On July 10, 2023, the European Commission adopted a new mechanism for personal data transfer between the EU and the US – the Decision no. C (2023) 4745 (“the Decision”), which stipulates that the US provide adequate and appropriate level of protection, i.e., that corresponds to the one existing in the EU in terms of personal data transferred from the EU to the US companies, without the obligation to undertake any further protective measures. The Decision entered into force and started to apply on the day of its adoption.
However, this (third) attempt of the European Commission to establish the subject mechanism will probably be (re-)discussed before the European Court of Justice (“CJEU”). According to NOYB, the organisation of privacy activists, whose founder Max Schrems achieved the cancellation of previous mechanisms (judgements of the CJEU known as Schrems I and Schrems II), the arrangement established by the Decision is largely a copy of the Privacy Shield.
As a reminder, Privacy Shield is a legal mechanism used since 2016 as a basis for transfer of personal data from the EU to the US, which was put out of force by the decision of the CJEU of July 16, 2020 (when the decision of the European Commission 2016/1250 on EU-USA Privacy Shield arrangement was declared invalid).
In 2016, the Privacy Shield itself replaced Safe Harbour Privacy Principles, a legal document adopted by the EU and the US, which, alike the Privacy Shield, enabled controllers established in the US to certify under certain terms as safe controllers of personal data originating from the EU.
Privacy Shield issues
As we have already written in one of our previous articles (available here), Privacy Shield arrangement was abolished because there was a direct conflict between extensive powers of the authorities established by the US regulations on one side and fundamental rights guaranteed in the EU on the other side. In other words, it did not allow data subjects to exercise protection before an independent body, nor did it provide guarantees equivalent to those requested by the EU regulations, such as independence in work and legal force of the decisions that would be binding upon the US intelligence services.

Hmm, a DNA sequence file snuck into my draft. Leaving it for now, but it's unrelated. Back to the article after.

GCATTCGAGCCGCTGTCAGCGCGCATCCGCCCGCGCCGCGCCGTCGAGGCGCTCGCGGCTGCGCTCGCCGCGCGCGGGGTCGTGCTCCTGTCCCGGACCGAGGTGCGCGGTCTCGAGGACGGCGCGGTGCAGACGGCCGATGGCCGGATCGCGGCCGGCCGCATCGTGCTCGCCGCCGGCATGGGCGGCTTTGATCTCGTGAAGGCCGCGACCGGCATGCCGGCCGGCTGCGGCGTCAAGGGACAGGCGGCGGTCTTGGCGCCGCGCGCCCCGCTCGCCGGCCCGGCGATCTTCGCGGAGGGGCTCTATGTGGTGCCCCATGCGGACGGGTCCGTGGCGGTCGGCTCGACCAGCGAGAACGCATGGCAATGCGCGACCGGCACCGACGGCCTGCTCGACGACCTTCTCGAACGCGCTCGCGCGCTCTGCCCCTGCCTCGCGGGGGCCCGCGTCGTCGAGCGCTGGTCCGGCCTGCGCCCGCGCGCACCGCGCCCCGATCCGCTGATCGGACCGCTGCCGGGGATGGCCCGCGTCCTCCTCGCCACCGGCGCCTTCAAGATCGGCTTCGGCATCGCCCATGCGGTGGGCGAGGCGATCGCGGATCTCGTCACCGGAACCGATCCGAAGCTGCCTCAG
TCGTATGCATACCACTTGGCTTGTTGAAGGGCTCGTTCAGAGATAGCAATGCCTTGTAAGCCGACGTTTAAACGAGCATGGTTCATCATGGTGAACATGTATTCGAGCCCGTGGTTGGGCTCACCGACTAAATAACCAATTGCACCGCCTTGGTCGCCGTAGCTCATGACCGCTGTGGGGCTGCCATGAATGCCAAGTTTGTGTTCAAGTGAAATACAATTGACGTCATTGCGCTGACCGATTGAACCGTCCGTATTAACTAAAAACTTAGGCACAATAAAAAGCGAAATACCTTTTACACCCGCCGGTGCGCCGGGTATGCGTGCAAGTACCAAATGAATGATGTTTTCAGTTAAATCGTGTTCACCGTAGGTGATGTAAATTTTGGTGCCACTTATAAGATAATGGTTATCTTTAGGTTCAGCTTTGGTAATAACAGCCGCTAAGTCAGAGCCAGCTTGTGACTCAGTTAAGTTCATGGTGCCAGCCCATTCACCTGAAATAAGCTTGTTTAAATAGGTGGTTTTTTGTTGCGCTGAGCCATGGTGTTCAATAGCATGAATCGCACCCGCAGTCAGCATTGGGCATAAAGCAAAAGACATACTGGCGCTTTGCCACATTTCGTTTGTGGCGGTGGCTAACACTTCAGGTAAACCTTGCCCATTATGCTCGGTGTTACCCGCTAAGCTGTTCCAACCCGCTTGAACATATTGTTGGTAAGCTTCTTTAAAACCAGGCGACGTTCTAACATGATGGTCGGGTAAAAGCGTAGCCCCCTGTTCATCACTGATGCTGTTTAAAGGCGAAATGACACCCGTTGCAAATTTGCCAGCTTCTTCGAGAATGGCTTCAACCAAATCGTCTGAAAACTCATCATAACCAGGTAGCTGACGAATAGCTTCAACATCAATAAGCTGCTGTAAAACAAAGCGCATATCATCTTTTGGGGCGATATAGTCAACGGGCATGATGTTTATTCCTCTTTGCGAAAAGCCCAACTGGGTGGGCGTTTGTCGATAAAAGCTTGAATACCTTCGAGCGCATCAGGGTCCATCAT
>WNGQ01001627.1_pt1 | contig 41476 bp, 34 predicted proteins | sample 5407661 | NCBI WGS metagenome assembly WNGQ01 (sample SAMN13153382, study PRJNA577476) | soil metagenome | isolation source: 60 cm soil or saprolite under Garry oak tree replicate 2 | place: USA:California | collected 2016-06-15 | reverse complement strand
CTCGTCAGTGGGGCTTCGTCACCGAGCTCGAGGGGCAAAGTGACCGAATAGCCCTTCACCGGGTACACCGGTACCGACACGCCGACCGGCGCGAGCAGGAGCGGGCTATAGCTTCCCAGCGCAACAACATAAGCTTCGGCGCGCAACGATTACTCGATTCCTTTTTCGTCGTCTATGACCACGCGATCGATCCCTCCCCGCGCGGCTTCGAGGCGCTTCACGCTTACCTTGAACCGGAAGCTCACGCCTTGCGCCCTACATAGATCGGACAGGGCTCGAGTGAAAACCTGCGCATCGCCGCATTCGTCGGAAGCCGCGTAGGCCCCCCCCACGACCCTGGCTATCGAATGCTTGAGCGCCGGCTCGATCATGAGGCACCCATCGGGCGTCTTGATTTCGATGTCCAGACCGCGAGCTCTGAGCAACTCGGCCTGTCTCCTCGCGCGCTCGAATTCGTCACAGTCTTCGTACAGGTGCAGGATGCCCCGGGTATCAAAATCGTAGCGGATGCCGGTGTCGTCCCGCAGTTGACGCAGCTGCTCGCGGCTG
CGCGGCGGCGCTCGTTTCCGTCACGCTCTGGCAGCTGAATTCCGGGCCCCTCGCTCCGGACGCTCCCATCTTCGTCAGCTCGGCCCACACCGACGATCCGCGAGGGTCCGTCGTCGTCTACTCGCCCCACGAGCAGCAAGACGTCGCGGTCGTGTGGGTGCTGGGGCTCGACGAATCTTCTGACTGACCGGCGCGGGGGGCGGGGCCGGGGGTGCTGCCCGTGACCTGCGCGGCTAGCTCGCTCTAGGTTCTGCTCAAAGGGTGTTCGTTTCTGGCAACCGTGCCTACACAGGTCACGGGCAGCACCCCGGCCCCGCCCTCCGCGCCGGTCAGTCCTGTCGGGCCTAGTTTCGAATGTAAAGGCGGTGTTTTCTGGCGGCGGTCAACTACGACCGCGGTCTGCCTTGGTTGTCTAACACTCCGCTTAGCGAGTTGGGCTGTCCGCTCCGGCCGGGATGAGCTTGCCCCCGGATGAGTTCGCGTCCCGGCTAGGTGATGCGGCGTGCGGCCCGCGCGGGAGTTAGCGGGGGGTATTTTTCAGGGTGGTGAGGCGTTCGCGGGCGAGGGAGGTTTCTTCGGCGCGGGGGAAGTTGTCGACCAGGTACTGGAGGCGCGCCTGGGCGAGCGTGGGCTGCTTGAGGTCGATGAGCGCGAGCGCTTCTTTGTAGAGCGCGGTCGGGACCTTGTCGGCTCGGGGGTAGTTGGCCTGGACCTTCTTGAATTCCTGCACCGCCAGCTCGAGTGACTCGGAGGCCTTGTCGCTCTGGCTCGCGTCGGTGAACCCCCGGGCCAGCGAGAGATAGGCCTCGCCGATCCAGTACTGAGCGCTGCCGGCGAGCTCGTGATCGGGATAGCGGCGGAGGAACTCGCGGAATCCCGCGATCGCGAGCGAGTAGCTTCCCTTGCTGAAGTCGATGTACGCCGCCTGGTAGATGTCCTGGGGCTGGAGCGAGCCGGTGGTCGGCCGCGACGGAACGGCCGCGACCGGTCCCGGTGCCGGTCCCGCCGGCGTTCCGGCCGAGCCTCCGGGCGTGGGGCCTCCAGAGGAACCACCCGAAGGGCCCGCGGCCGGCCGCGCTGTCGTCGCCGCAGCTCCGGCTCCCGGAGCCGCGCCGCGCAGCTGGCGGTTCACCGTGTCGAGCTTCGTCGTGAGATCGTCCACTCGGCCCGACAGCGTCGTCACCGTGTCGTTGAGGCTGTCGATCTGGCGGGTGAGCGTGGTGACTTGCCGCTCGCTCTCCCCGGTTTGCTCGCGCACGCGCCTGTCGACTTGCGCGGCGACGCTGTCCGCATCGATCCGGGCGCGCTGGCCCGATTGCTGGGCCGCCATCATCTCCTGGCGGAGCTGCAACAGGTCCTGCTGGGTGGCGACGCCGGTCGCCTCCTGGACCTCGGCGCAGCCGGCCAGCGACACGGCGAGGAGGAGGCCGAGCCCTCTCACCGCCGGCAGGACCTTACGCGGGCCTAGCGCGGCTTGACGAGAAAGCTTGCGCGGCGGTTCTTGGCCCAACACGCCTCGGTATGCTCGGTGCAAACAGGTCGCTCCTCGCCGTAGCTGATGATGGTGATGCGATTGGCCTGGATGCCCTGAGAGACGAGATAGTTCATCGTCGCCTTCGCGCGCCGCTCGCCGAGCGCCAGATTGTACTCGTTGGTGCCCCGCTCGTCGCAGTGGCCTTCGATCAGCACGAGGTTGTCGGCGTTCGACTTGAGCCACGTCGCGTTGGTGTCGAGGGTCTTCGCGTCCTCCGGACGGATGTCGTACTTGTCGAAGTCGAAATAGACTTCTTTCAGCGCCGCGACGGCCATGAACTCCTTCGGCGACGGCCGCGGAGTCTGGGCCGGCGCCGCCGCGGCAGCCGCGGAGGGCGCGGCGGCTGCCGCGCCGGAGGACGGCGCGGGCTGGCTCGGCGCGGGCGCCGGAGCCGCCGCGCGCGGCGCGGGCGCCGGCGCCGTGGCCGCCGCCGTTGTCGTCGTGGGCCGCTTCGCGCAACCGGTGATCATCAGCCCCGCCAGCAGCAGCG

Namely, while the US regulations (e.g., Foreign Intelligence Surveillance Act, i.e., FISA) are extremely restrictive with regard to personal data protection (i.e., enable significant interference with individuals’ privacy), the EU regulations since 1995 allow the transfer of such data outside the EU only if there is substantially equivalent protection in the destination country.
Content of the Decision
According to the information from the website of the European Commission, the new EU-US data privacy framework introduces new binding safeguards, which remove the reasons for which the CJEU abolished the Privacy Shield arrangement, including limited access to the EU data by the US intelligence services to what is necessary and proportionate, and establishing a Data Protection Review Court, to which EU individuals will have access.
The new framework introduces significant improvements compared to the mechanism that used to exist within the Privacy Shield. For instance, if the Data Protection Review Court establishes that data were collected contrary to the new safeguards, it will be allowed to order their deletion.